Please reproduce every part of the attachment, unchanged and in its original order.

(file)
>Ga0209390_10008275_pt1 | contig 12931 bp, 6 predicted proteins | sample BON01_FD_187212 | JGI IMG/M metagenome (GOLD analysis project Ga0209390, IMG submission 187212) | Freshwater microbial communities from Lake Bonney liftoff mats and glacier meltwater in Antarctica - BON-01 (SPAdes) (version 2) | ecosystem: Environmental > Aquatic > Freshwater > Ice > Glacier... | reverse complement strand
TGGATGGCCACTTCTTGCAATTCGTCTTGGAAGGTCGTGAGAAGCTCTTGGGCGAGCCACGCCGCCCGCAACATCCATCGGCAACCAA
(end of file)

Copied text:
>Ga0209390_10008275_pt1 | contig 12931 bp, 6 predicted proteins | sample BON01_FD_187212 | JGI IMG/M metagenome (GOLD analysis project Ga0209390, IMG submission 187212) | Freshwater microbial communities from Lake Bonney liftoff mats and glacier meltwater in Antarctica - BON-01 (SPAdes) (version 2) | ecosystem: Environmental > Aquatic > Freshwater > Ice > Glacier... | reverse complement strand
TGGATGGCCACTTCTTGCAATTCGTCTTGGAAGGTCGTGAGAAGCTCTTGGGCGAGCCACGCCGCCCGCAACATCCATCGGCAACCAA